Exploring the Magnificence of the Badshahi Mosque in Lahore
Unveiling the Grandeur of Lahore’s Crown Jewel
The Badshahi Mosque, Lahore’s crown jewel, held the title of the world’s largest mosque for an impressive 313 years, spanning from 1673 to 1986. This glorious mosque was commissioned during the reign of the sixth Mughal emperor, Aurangzeb. This majestic structure stands as a testament to Mughal-era architecture. Even though it was constructed during the late Mughal period—a time marked by relative decline. This mosque encapsulates the beauty, passion, and grandeur of the Mughal era in Lahore. Beyond its religious significance, the mosque has witnessed several transformations. It served as a garrison for the armies of Ranjit Singh and the British troops after the fall of the Mughal Empire. Today, it ranks as the second-largest mosque in Pakistan and South Asia, and the fifth-largest in the world, with the capacity to accommodate nearly 150,000 worshippers within its hallowed grounds.
A Glimpse of Its Location
Situated on the outskirts of the Walled City of Lahore, the Badshahi Mosque’s imposing presence faces the Alamgiri Gate of Lahore Fort, another architectural marvel built by Aurangzeb. Only the Hazuri Bagh separates these two magnificent edifices. To the south of the Hazuri Bagh lies the Roshni Gate, one of the thirteen gates that once guarded the Walled City. Interestingly, the Hazuri Bagh doubled as a parade ground where Aurangzeb would review his troops and courtiers.
Unveiling the History
The iconic Badshahi Mosque owes its existence to the last Mughal Emperor, Aurangzeb, also known as Alamgir, which translates to “conqueror of the world.” This marvel of architecture was constructed in a mere two years, from 1671 to 1673. Although its design bears some resemblance to Delhi’s Jama Mosque, the Badshahi Mosque dwarfs its counterpart in size and grandeur. On a clear day, its impressive silhouette can be admired from a distance of approximately 15 kilometers (about 10 miles).
Unlike his artistic predecessors, Aurangzeb prioritized military conquests over art and architecture during his rule. The construction of the Badshahi Mosque was driven by military objectives. Particularly, his campaign against the Indian warrior king of the Maratha clan, Shivaji Bhonsle. The construction project nearly depleted the Mughal treasury and weakened the empire itself.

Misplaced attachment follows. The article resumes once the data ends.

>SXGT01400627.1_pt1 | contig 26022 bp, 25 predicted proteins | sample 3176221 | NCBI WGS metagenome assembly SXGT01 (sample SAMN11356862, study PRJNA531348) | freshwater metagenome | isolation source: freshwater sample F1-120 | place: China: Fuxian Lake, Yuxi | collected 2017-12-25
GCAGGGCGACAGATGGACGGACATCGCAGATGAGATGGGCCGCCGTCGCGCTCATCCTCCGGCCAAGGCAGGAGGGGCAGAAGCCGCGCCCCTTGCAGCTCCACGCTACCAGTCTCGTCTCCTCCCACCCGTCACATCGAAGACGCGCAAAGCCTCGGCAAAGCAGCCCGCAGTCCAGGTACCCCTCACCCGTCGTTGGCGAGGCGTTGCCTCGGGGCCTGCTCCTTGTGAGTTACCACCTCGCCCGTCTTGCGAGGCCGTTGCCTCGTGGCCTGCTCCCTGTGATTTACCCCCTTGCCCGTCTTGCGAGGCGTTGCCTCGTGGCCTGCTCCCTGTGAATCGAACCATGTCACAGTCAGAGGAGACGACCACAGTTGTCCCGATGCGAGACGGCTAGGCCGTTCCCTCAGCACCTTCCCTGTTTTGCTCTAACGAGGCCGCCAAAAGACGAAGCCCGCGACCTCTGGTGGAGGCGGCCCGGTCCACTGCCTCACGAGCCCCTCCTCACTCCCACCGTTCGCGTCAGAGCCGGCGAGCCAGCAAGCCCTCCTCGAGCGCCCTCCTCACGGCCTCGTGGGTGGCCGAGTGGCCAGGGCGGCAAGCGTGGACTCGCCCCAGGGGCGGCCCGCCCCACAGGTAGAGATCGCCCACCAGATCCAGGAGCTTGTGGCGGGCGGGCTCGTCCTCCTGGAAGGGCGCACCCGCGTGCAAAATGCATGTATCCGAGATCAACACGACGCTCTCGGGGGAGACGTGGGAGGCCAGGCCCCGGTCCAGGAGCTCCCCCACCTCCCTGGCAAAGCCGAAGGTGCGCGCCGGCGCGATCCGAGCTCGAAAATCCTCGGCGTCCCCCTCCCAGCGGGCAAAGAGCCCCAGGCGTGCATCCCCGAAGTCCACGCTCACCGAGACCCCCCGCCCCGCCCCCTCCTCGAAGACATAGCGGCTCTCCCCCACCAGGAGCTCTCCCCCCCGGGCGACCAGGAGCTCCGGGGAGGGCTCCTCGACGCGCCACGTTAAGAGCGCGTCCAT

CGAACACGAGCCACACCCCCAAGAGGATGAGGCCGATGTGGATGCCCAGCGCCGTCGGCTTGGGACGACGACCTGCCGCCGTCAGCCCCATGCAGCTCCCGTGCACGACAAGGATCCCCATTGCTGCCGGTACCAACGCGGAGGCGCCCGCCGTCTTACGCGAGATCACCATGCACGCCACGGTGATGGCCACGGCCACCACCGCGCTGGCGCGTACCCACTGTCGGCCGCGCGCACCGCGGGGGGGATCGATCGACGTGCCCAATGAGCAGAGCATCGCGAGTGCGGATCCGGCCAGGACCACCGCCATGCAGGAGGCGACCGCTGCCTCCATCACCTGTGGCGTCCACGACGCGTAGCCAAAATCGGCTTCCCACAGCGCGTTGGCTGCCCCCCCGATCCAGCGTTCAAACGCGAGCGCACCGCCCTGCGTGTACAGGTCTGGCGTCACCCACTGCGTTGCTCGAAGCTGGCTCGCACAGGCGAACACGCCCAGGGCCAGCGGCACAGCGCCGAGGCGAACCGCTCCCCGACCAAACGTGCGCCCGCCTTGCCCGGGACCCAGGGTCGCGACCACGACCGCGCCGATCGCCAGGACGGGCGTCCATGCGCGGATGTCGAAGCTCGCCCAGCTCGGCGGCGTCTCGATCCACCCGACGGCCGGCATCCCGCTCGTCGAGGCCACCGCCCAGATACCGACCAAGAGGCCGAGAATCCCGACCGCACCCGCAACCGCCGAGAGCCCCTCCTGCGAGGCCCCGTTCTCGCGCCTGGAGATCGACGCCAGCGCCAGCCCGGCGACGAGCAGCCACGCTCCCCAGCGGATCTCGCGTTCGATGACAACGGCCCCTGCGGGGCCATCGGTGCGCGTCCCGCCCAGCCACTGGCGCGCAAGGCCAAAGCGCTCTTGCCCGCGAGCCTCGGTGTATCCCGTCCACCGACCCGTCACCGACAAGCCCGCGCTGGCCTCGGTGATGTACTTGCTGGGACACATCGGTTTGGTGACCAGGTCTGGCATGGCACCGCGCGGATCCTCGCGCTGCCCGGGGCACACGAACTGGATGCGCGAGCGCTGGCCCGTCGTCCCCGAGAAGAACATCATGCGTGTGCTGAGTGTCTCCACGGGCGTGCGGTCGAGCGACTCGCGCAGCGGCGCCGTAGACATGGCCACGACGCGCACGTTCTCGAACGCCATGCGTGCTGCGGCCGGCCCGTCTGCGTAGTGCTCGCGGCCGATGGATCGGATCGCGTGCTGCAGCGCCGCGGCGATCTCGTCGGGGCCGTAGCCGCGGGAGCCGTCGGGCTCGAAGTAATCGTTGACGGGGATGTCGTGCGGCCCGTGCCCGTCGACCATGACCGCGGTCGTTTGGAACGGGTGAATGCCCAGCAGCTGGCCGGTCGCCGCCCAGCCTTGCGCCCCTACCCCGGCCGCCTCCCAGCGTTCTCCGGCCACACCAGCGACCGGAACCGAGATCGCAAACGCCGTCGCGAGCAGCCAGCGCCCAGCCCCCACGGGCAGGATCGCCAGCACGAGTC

To safeguard the mosque from the Ravi River’s seasonal floods, it was built on an elevated plinth six meters above ground level. The responsibility for overseeing this monumental project fell upon Aurangzeb’s foster brother, Muzaffar Hussain (Fidai Khan Koka), who was also appointed as its governor.
Art and Architecture
The Badshahi Mosque’s architectural layout is a square, with each side spanning 170 meters. Due to its proximity to the Ravi River, a gate leading to the riverside could not be erected, resulting in an asymmetrical design with no southern gate. The mosque’s construction incorporates a combination of red stone and white marble inlay, setting it apart from the typical architectural style of mosques in Lahore. The design draws inspiration from Indo-Greek, Central Asian, and Indian architectural influences.
Above the vaulted entrance, inlaid marble proudly displays the full name of the Badshahi Mosque: “Masjid Abul Zafar Muhy-ud-Din Mohammad Alamgir Badshah Ghazi.” Accessible via a staircase with 22 steps leading from Hazuri Bagh, the main entrance opens into a vast courtyard measuring 528 feet by 528 feet, capable of accommodating up to 100,000 worshippers simultaneously. The courtyard is divided into two levels—the upper and lower, where funeral prayers are also conducted. At its center lies a 50-foot by 50-foot, 3-foot deep central tank.
The chamber directly above the mosque’s entrance gate once housed relics attributed to the Holy Prophet Muhammad (PBUH), His daughter, and His son-in-law. This chamber features Muqarna, an architectural feature in Islamic architecture characterized by ornamented vaulting It was first introduced in the nearby Wazir Khan Mosque.